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Julia Angwin: U.S. Government Pays to Undermine Internet Security, Not to Fix It

April 16, 2014

Don't be a bleedingheart about Heartbleed.

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Image from Flickr via Ivan David Gomez Arce

By Julia Angwin
By arrangement with ProPublica

The Heartbleed computer security bug is many things: a catastrophic tech failure, an open invitation to criminal hackers and yet another reason to upgrade our passwords on dozens of websites. But more than anything else, Heartbleed reveals our neglect of Internet security.

The United States spends more than $50 billion a year on spying and intelligence, while the folks who build important defense software—in this case a program called OpenSSL that ensures that your connection to a website is encrypted—are four core programmers, only one of whom calls it a full-time job.

The Obama Administration has said it will strengthen the defense of our technological infrastructure, but it does not provide the funding.

In a typical year, the foundation that supports OpenSSL receives just $2,000 in donations. The programmers have to rely on consulting gigs to pay for their work. “There should be at least a half dozen full time OpenSSL team members, not just one, able to concentrate on the care and feeding of OpenSSL without having to hustle commercial work,” says Steve Marquess, who raises money for the project.

Is it any wonder that this Heartbleed bug slipped through the cracks?

Dan Kaminsky, a security researcher who saved the Internet from a similarly fundamental flaw back in 2008, says that Heartbleed shows that it’s time to get “serious about figuring out what software has become Critical Infrastructure to the global economy, and dedicating genuine resources to supporting that code.”

The Obama Administration has said it is doing just that with its national cybersecurity initiative, which establishes guidelines for strengthening the defense of our technological infrastructure—but it does not provide funding for the implementation of those guidelines.

Instead, the National Security Agency, which has responsibility to protect U.S. infrastructure, has worked to weaken encryption standards. And so private websites—such as Facebook and Google, which were affected by Heartbleed—often use open-source tools such as OpenSSL, where the code is publicly available and can be verified to be free of NSA backdoors.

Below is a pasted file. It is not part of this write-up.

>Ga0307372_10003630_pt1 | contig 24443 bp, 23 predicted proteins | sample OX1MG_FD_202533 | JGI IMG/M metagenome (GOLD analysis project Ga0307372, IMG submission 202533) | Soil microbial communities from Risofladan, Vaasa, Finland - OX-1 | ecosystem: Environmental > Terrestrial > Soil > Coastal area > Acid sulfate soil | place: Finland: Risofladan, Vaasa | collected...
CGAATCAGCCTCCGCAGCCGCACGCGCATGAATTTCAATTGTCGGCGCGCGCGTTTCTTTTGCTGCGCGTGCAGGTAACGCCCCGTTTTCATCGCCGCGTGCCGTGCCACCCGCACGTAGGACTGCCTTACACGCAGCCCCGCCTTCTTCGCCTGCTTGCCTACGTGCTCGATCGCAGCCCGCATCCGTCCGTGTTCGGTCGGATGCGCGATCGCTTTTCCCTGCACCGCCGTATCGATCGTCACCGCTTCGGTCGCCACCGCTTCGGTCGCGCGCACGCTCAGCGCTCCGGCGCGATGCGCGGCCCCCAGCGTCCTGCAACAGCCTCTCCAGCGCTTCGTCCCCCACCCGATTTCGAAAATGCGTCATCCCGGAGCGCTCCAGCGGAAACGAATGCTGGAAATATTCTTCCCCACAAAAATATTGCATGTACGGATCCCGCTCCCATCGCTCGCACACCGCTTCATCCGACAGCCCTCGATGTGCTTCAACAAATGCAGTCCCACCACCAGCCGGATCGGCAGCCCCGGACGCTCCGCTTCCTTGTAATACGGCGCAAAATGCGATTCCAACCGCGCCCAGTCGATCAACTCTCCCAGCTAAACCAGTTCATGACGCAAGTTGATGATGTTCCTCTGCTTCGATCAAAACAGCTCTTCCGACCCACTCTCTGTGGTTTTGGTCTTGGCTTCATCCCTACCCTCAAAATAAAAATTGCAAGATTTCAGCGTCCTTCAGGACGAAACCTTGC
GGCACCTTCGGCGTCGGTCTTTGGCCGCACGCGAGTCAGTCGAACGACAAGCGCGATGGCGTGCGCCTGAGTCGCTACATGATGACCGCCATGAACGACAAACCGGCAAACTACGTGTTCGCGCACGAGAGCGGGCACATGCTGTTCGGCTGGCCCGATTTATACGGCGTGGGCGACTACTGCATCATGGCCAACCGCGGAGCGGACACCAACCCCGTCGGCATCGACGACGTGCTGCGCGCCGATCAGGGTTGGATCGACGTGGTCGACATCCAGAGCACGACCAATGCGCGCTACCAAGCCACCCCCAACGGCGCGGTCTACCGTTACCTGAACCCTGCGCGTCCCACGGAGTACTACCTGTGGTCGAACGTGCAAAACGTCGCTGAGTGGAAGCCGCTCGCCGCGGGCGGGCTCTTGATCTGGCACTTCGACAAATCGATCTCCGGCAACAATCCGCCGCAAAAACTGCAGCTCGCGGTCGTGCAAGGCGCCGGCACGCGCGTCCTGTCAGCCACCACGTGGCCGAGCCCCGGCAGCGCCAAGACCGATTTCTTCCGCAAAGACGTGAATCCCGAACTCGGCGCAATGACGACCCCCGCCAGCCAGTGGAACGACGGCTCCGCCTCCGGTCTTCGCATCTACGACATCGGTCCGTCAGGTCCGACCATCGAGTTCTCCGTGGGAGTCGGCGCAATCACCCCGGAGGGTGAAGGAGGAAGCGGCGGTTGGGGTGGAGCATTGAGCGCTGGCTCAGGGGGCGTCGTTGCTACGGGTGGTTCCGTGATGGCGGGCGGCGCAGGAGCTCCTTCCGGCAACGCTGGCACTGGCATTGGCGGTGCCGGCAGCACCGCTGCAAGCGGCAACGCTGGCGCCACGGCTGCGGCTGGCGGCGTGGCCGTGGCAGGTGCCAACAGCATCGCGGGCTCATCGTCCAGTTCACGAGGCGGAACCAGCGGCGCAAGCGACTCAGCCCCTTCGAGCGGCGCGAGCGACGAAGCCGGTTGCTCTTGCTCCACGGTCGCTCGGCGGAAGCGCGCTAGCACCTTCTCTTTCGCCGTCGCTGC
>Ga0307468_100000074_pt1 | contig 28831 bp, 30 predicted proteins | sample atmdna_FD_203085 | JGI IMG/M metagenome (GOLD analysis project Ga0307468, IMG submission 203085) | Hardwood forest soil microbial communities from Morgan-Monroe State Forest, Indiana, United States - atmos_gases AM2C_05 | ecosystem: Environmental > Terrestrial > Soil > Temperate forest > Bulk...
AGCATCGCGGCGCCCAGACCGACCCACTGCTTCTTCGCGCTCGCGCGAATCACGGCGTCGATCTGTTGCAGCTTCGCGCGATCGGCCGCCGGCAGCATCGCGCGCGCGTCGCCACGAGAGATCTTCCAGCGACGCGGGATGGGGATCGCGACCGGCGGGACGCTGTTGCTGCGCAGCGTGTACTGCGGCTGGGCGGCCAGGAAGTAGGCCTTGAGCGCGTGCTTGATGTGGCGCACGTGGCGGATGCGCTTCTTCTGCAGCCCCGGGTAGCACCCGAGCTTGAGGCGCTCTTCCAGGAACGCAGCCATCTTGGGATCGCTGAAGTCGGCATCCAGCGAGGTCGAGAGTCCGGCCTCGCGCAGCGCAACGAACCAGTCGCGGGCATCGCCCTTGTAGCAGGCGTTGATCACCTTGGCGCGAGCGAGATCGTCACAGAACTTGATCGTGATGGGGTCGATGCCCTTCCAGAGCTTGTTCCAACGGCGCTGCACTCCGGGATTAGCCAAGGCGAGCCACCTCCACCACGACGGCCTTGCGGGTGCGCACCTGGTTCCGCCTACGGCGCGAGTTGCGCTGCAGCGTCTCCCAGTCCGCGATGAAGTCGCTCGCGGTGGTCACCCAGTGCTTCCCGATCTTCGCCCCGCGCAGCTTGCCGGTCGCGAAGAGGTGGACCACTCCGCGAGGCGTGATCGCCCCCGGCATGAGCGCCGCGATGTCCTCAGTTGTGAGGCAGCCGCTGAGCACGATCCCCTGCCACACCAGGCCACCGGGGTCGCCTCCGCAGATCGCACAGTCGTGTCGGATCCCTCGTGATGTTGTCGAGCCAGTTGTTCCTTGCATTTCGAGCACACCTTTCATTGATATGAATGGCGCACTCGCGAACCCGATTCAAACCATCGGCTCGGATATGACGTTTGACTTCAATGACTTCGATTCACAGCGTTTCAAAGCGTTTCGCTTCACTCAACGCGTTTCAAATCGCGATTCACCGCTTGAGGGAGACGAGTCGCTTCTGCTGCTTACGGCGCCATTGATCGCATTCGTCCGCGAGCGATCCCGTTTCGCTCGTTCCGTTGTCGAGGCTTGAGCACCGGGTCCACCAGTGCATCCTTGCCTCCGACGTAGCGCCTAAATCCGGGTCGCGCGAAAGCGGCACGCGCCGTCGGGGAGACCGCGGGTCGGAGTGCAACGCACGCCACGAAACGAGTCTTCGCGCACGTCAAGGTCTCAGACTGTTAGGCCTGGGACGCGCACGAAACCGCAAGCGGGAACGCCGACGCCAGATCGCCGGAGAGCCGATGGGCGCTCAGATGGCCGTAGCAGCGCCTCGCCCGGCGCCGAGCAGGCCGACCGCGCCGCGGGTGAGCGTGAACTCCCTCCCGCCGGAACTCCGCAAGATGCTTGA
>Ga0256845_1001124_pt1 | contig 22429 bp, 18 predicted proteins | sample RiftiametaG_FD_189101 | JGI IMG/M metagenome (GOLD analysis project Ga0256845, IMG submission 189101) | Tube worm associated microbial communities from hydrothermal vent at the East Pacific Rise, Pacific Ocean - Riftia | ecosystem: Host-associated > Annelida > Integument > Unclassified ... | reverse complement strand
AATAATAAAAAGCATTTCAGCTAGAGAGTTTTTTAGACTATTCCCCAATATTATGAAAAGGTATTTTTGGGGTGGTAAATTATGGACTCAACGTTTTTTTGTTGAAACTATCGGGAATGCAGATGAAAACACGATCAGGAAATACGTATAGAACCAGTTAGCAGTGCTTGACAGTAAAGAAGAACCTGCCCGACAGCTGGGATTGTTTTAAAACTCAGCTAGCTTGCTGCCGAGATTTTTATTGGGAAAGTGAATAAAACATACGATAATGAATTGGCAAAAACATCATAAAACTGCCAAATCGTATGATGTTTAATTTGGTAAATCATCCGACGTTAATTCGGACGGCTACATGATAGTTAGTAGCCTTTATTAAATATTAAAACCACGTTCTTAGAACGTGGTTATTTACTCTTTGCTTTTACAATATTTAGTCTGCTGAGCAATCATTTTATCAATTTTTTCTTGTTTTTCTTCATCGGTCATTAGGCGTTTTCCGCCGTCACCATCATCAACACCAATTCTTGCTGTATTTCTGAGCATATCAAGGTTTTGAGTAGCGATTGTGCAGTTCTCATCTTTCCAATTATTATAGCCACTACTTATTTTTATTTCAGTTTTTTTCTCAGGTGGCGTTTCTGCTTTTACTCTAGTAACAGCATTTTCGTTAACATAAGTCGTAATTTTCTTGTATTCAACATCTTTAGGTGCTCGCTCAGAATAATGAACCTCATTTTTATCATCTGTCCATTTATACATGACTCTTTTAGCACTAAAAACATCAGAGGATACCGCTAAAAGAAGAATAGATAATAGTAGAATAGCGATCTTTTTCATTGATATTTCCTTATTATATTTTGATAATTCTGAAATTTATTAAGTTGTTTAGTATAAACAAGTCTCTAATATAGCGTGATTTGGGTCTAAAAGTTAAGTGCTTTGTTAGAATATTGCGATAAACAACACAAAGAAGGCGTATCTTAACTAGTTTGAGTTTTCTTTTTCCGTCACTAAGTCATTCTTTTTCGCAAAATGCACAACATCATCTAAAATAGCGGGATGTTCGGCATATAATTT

The federal government spent at least $65 billion between 2006 and 2012 to secure its own networks, according to a February report from the Senate Homeland Security and Government Affairs Committee. And many critical parts of the private sector—such as nuclear reactors and banking—follow sector-specific cybersecurity regulations.

It’s unclear whether Heartbleed was exploited by criminals or intelligence agencies. The NSA says it didn’t know about the virus.

But private industry has also failed to fund its critical tools. As cryptographer Matthew Green says, “Maybe in the midst of patching their servers, some of the big companies that use OpenSSL will think of tossing them some real no-strings-attached funding so they can keep doing their job.”

In the meantime, the rest of us are left with the unfortunate job of changing all our passwords, which may have been stolen from websites that were using the broken encryption standard. It’s unclear whether the bug was exploited by criminals or intelligence agencies. (The NSA says it didn’t know about it.)

It’s worth noting, however, that the risk of your passwords being stolen is still lower than the risk of your passwords being hacked from a website that failed to protect them properly. Criminals have so many ways to obtain your information these days—by sending you a fake email from your bank or hacking into a retailer’s unguarded database—that it’s unclear how many would have gone through the trouble of exploiting this encryption flaw.

The problem is that if your passwords were hacked by the Heartbleed bug, the hack would leave no trace. And so, unfortunately, it’s still a good idea to assume that your passwords might have been stolen.

So, you need to change them. If you’re like me, you have way too many passwords. So I suggest starting with the most important ones—your email passwords. Anyone who gains control of your email can click “forgot password” on your other accounts and get a new password emailed to them. As a result, email passwords are the key to the rest of your accounts. After email, I’d suggest changing banking and social media account passwords.

But before you change your passwords, you need to check if the website has patched their site. You can test whether a site has been patched by typing the URL here. (Look for the green highlighted ” Now Safe” result.)

If the site has been patched, then change your password. If the site has not been patched, wait until it has been patched before you change your password.

A reminder about how to make passwords: Forget all the password advice you’ve been given about using symbols and not writing down your passwords. There are only two things that matter: Don’t reuse passwords across websites and the longer the password, the better.

I suggest using password management software, such as 1Password or LastPass, to generate the vast majority of your passwords. And for email, banking and your password to your password manager, I suggest a method of picking random words from the Dictionary called Diceware. If that seems too hard, just make your password super long—at least 30 or 40 characters long, if possible.

Julia Angwin is a senior reporter at ProPublica. From 2000 to 2013, she was a reporter at The Wall Street Journal, where she led a privacy investigative team that was a finalist for a Pulitzer Prize in Explanatory Reporting in 2011 and won a Gerald Loeb Award in 2010.

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